It's a Baha'i book that demonstrates how prophecies from the Old Testament accurately predict Baha'u'llah as the Messiah/Return of Christ and the emergence of the Baha'i Faith in 19th-century Persia. It focuses on one prediction in particular, a sentence in the Book of Micah that is only a half-inch of text. It's meant to convince a Christian audience that the Baha'i Faith is true.
If you're on my web site reading this, you are most likely: A) a Baha'i already, or B) someone who interprets the Bible liberally as metaphor and parable, or C) someone with a secular worldview who does not believe in the Bible at all. (Not many Fundamentalists seem to browse this site.)
So, if you're the first, you might wonder why I didn't like this book, since I too [at the time I read it] was a Baha'i. But the reason I hated it is simply because it's terribly written. About the only good thing I can say is the author is clearly sincere and excited, but creepily so.
If you're in the second category above, know that Baha'is interpret much of the Good Book as parable too (for example, they don't believe the earth was really created in seven days. How could we even measure the length of a day before the earth existed? Metaphor!) But we take a lot of the prophecies very seriously.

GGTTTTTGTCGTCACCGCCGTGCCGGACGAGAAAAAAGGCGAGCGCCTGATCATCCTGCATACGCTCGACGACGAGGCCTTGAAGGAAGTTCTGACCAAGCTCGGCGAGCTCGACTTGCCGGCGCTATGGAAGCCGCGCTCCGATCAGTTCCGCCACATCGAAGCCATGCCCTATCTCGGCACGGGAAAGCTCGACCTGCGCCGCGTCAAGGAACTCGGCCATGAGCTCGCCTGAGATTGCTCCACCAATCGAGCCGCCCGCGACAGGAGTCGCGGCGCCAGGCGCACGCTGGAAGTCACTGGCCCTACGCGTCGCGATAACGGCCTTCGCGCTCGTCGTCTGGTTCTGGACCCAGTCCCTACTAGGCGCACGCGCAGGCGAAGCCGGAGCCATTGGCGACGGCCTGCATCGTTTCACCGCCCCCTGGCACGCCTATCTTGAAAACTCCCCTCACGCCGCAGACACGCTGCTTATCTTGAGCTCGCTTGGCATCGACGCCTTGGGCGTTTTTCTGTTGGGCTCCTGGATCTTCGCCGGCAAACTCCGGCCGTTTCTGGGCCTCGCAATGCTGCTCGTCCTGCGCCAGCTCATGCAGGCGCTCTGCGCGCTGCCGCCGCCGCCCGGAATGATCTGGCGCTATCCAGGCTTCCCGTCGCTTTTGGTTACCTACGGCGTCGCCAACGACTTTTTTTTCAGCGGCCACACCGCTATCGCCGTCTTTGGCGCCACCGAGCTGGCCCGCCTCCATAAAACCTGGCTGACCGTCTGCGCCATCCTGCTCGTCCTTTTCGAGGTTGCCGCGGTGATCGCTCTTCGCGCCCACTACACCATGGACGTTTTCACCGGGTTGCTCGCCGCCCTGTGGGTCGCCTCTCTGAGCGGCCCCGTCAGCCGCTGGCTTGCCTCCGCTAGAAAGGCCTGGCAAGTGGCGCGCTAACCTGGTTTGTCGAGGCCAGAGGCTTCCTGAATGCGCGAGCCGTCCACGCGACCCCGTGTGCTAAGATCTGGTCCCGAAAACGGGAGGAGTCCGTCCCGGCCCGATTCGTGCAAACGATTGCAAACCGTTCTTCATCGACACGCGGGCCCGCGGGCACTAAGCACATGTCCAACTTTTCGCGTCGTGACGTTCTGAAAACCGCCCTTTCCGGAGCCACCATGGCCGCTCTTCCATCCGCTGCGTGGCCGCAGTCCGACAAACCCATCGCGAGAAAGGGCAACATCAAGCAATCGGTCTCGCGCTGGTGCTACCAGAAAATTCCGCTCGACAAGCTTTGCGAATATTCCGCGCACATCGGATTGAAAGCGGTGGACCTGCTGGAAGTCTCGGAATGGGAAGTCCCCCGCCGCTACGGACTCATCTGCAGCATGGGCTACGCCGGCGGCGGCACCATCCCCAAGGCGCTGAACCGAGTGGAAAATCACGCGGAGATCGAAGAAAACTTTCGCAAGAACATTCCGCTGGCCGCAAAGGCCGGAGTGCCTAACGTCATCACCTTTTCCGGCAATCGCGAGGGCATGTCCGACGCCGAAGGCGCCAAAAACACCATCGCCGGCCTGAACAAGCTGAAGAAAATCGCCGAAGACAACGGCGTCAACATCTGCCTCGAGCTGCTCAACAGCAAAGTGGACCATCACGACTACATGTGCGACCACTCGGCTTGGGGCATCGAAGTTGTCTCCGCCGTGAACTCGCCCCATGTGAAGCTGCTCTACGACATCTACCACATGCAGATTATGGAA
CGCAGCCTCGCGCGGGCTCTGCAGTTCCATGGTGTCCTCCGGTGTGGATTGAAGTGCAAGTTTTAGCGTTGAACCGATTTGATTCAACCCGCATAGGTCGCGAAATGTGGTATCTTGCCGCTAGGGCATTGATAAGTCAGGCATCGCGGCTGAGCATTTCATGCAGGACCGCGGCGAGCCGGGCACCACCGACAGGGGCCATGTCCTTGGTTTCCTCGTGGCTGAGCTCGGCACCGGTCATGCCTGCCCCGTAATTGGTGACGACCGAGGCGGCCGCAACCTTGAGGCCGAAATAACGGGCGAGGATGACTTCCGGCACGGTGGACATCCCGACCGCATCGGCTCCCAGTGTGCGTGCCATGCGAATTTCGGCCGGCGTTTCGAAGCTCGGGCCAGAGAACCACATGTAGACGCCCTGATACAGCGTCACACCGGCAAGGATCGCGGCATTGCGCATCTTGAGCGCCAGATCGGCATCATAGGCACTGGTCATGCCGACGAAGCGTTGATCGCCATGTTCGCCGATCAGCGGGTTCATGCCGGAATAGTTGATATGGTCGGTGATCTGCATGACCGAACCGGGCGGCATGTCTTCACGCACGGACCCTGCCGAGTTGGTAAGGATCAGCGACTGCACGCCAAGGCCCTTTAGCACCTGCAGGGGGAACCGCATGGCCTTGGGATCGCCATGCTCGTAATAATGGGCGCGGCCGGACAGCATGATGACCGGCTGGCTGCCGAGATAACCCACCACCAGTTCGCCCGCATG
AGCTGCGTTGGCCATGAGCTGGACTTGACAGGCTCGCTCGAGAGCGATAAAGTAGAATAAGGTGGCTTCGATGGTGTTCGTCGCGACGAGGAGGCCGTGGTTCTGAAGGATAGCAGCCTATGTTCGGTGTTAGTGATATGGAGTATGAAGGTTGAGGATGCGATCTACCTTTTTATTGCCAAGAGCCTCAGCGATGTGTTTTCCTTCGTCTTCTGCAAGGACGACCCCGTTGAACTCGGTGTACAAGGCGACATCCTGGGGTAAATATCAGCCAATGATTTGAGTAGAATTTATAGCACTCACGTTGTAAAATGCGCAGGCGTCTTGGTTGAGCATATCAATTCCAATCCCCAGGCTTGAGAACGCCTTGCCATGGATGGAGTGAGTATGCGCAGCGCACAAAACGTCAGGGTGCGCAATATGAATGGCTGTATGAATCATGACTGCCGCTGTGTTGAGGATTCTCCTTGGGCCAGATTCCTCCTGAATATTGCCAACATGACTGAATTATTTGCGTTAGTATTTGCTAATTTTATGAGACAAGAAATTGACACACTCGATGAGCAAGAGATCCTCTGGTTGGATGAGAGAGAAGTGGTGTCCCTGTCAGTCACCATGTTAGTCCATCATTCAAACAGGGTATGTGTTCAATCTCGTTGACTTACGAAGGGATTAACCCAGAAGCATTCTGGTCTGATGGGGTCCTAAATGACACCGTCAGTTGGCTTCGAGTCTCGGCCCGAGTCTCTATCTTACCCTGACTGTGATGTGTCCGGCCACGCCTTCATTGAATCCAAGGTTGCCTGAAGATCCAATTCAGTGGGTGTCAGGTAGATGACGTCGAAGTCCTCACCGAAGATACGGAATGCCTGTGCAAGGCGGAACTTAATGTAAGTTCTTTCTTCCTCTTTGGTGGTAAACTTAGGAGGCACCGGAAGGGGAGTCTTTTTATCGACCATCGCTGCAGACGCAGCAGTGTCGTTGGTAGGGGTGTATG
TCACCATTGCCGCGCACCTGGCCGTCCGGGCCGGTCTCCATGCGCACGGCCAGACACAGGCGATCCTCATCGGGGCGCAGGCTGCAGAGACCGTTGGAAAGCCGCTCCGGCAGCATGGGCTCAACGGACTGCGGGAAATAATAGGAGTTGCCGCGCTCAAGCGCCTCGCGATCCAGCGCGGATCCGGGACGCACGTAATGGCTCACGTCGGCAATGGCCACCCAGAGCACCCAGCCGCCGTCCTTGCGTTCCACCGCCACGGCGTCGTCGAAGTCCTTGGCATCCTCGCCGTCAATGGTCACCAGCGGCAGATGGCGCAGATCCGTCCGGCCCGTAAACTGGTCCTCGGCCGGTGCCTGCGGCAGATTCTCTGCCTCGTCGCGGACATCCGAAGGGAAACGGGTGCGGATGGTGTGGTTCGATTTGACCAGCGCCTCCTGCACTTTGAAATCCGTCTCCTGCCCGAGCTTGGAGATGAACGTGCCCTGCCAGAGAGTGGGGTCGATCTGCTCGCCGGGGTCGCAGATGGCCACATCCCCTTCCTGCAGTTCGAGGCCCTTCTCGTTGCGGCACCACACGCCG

If you're from the third group above, you'll need some convincing that the Book of Micah should be interpreted as truth, let alone the Baha'i Faith. I could do that, if we were having a conversation. This book could not; not if you have even a modicum of deductive skill or literary taste. Thus, it fails in its goal and gets a low rank here.
A big problem is Sears's focus on a single prophecy. I am a very skeptical person. Any prediction, whether it's from an Old Testament prophet or the Book of Revalation, is incredibly vague. See, if it were straightforward, everyone in the world would be in religious agreement. (Smart religious believers will tell you it's intentionally vague since God wants us to discover truths on our own, through effort and faith. If it were too easy, we essentially would have no free will.)
So, while Baha'u'llah's life certainly does not contradict Micah's prophecy, that's not saying much. It's a good sign, but it's not a tough one to fulfill. In fact, there's not a single prophecy I would use as "proof" of the Baha'i Faith. To me, it's the amalgam of many prophecies that convince me (along with many other reasons.) Each one is a piece of evidence that builds on the others, until it constitutes a whole pile of proof. Here's hoping we see a book that lists each one in a succinct, convincing manner, rather than Sears's exuberant, childish, rambling style.